Tagged with subjects: • Augustine of Hippo, City of God • Augustine of Hippo, De diversis quaestionibus ad Simplicianum • Augustine of Hippo, on astrology/astronomy • Augustine of Hippo, on free will and grace • Augustine of Hippo, on law and grace • Hippo Regius

 Found in books: Cheuk-Yin Yam (2019), Trinity and Grace in Augustine, 585; Goldhill (2022), The Christian Invention of Time: Temporality and the Literature of Late Antiquity, 297; Yates and Dupont (2020), The Bible in Christian North Africa: Part I: Commencement to the Confessiones of Augustine (ca. 180 to 400 CE), 259, 262

10. None, None, nan (4th cent. CE - 5th cent. CE)
 Tagged with subjects: • Augustine of Hippo

 Found in books: McGowan (1999), Ascetic Eucharists: Food and Drink in Early Christian Ritual Meals, 95; Tabbernee (2007), Fake Prophecy and Polluted Sacraments: Ecclesiastical and Imperial Reactions to Montanism, 360

11. None, None, nan (4th cent. CE - 5th cent. CE)
 Tagged with subjects: • Augustine of Hippo • Augustine of Hippo, Confessions • Augustine of Hippo, De moribus ecclesiae Catholicae et de moribus Manichaeorum • Augustine of Hippo, De utilitate credendi • Augustine of Hippo, De vera religione • Augustine of Hippo, and Vetus Latina • Augustine of Hippo, on dispensatio temporalis • Augustine of Hippo, scriptural interpretation in earliest treatises, overview

 Found in books: Conybeare (2000), Abused Bodies in Roman Epic, 140; Penniman (2017), Raised on Christian Milk: Food and the Formation of the Soul in Early Christianity, 175; Yates and Dupont (2020), The Bible in Christian North Africa: Part I: Commencement to the Confessiones of Augustine (ca. 180 to 400 CE), 219, 229

12. None, None, nan (4th cent. CE - 5th cent. CE)
 Tagged with subjects: • Hippo • Hippo Regius

 Found in books: Berglund Crostini and Kelhoffer (2022), Why We Sing: Music, Word, and Liturgy in Early Christianity, 427; Pignot (2020), The Catechumenate in Late Antique Africa (4th–6th Centuries): Augustine of Hippo, His Contemporaries and Early Reception, 183, 184, 185, 186, 187

13. None, None, nan (4th cent. CE - 5th cent. CE)
 Tagged with subjects: • Augustine of Hippo • Augustine of Hippo, Orosius Historiae and • Augustine of Hippo, on asylum • Hippo • Hippo Regius

 Found in books: Berglund Crostini and Kelhoffer (2022), Why We Sing: Music, Word, and Liturgy in Early Christianity, 427; Farag (2021), What Makes a Church Sacred? Legal and Ritual Perspectives from Late Antiquity, 230, 231; Geljon and Vos (2020), Rituals in Early Christianity: New Perspectives on Tradition and Transformation, 140; Goldhill (2022), The Christian Invention of Time: Temporality and the Literature of Late Antiquity, 415; Kahlos (2019), Religious Dissent in Late Antiquity, 350-450, 76, 166, 190; Pignot (2020), The Catechumenate in Late Antique Africa (4th–6th Centuries): Augustine of Hippo, His Contemporaries and Early Reception, 180, 182, 196; Van Nuffelen (2012), Orosius and the Rhetoric of History, 27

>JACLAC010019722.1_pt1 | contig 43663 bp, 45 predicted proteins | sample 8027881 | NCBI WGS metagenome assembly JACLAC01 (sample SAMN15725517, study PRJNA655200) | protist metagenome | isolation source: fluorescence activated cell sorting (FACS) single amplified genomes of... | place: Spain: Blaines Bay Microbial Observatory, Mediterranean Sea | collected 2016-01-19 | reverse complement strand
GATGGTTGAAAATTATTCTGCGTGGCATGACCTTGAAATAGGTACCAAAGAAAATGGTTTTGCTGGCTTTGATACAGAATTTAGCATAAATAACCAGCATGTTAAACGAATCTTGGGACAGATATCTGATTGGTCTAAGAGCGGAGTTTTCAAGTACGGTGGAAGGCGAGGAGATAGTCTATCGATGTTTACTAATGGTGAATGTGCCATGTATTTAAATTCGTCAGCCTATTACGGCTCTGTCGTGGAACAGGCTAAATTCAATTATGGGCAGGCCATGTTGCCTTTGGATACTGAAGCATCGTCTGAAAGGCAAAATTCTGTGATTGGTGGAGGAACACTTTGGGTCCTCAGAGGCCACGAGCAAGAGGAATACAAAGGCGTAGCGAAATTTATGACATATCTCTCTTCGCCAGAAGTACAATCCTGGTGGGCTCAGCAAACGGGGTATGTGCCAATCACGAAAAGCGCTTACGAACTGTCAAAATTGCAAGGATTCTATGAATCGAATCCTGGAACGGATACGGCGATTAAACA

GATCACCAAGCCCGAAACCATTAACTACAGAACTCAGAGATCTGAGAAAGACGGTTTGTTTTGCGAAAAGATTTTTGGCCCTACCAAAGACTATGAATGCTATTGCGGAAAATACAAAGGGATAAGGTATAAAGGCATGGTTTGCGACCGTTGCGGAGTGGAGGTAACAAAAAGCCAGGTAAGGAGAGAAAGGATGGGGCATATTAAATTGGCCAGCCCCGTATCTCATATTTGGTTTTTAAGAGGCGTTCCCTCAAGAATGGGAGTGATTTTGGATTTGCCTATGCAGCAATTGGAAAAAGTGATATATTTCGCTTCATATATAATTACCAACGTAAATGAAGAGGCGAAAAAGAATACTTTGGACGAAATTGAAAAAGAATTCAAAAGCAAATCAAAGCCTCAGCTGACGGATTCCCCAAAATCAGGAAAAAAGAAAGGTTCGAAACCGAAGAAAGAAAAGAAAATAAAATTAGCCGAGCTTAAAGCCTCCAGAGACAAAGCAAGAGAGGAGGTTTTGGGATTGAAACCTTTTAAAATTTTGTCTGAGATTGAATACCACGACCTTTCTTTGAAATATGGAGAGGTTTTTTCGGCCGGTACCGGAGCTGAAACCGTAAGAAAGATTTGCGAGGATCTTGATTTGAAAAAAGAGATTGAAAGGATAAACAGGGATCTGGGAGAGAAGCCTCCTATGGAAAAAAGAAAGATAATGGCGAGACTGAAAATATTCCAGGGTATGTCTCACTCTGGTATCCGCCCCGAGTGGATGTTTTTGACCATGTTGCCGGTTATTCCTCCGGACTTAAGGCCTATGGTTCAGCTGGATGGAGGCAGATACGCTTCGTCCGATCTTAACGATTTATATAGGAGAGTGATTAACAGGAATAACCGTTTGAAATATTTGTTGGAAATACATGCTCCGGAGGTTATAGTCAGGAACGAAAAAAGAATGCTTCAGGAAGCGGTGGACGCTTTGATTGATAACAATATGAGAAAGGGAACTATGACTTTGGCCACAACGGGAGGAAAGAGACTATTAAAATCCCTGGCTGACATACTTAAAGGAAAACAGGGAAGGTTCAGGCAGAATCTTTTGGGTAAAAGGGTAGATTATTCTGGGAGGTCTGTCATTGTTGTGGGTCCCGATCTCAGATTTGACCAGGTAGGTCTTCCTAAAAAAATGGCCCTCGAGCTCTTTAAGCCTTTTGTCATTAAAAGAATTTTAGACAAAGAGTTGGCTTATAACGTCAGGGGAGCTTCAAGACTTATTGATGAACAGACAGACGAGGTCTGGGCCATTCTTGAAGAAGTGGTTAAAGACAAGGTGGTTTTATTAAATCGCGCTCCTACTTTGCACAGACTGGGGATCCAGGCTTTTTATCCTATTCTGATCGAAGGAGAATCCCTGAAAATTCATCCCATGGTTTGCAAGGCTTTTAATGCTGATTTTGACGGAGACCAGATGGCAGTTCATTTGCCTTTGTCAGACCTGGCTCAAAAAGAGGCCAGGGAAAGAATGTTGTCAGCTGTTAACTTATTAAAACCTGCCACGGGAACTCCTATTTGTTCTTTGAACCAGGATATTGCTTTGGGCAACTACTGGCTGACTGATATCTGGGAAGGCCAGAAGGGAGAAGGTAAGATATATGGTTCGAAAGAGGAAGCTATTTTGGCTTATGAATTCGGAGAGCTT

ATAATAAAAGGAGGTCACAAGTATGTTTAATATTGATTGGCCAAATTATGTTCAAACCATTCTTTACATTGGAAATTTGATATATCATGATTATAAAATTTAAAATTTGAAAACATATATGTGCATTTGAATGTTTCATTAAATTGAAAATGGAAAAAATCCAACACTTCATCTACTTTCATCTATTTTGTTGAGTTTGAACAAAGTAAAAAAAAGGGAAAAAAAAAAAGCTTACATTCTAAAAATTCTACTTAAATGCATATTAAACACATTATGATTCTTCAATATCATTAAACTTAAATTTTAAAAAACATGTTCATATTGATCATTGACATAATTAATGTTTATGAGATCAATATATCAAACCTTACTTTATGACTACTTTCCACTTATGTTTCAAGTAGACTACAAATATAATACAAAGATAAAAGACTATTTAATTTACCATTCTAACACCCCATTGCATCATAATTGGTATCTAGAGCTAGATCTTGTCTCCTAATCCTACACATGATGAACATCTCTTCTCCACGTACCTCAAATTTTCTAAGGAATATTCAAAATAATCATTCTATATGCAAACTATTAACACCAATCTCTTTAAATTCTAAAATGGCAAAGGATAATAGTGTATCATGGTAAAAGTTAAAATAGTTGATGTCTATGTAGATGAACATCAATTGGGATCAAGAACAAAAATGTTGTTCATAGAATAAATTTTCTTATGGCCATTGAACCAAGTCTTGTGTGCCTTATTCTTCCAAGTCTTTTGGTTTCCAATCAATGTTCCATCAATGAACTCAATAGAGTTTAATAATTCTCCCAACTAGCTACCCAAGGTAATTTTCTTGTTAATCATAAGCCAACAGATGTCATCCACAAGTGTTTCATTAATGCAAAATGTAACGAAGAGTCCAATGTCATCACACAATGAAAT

14. None, None, nan (4th cent. CE - 4th cent. CE)
 Tagged with subjects: • Augustine of Hippo

 Found in books: Kahlos (2019), Religious Dissent in Late Antiquity, 350-450, 109; Tabbernee (2007), Fake Prophecy and Polluted Sacraments: Ecclesiastical and Imperial Reactions to Montanism, 329

15. None, None, nan (7th cent. CE - 7th cent. CE)
 Tagged with subjects: • Augustine of Hippo • Augustine of Hippo, Contra Faustum Manichaeum • Augustine of Hippo, De moribus ecclesiae Catholicae et de moribus Manichaeorum • Hippo • Hippo, councils of • Valerius (bishop of Hippo),

 Found in books: Beduhn (2013), Augustine's Manichaean Dilemma, vol. 1, 255; Geljon and Vos (2020), Rituals in Early Christianity: New Perspectives on Tradition and Transformation, 139, 141, 143, 146, 147, 149, 150; Humfress (2007), Oppian's Halieutica: Charting a Didactic Epic, 168; Kahlos (2019), Religious Dissent in Late Antiquity, 350-450, 34, 151, 189, 191, 199; Penniman (2017), Raised on Christian Milk: Food and the Formation of the Soul in Early Christianity, 168; Pignot (2020), The Catechumenate in Late Antique Africa (4th–6th Centuries): Augustine of Hippo, His Contemporaries and Early Reception, 234; Yates and Dupont (2020), The Bible in Christian North Africa: Part I: Commencement to the Confessiones of Augustine (ca. 180 to 400 CE), 345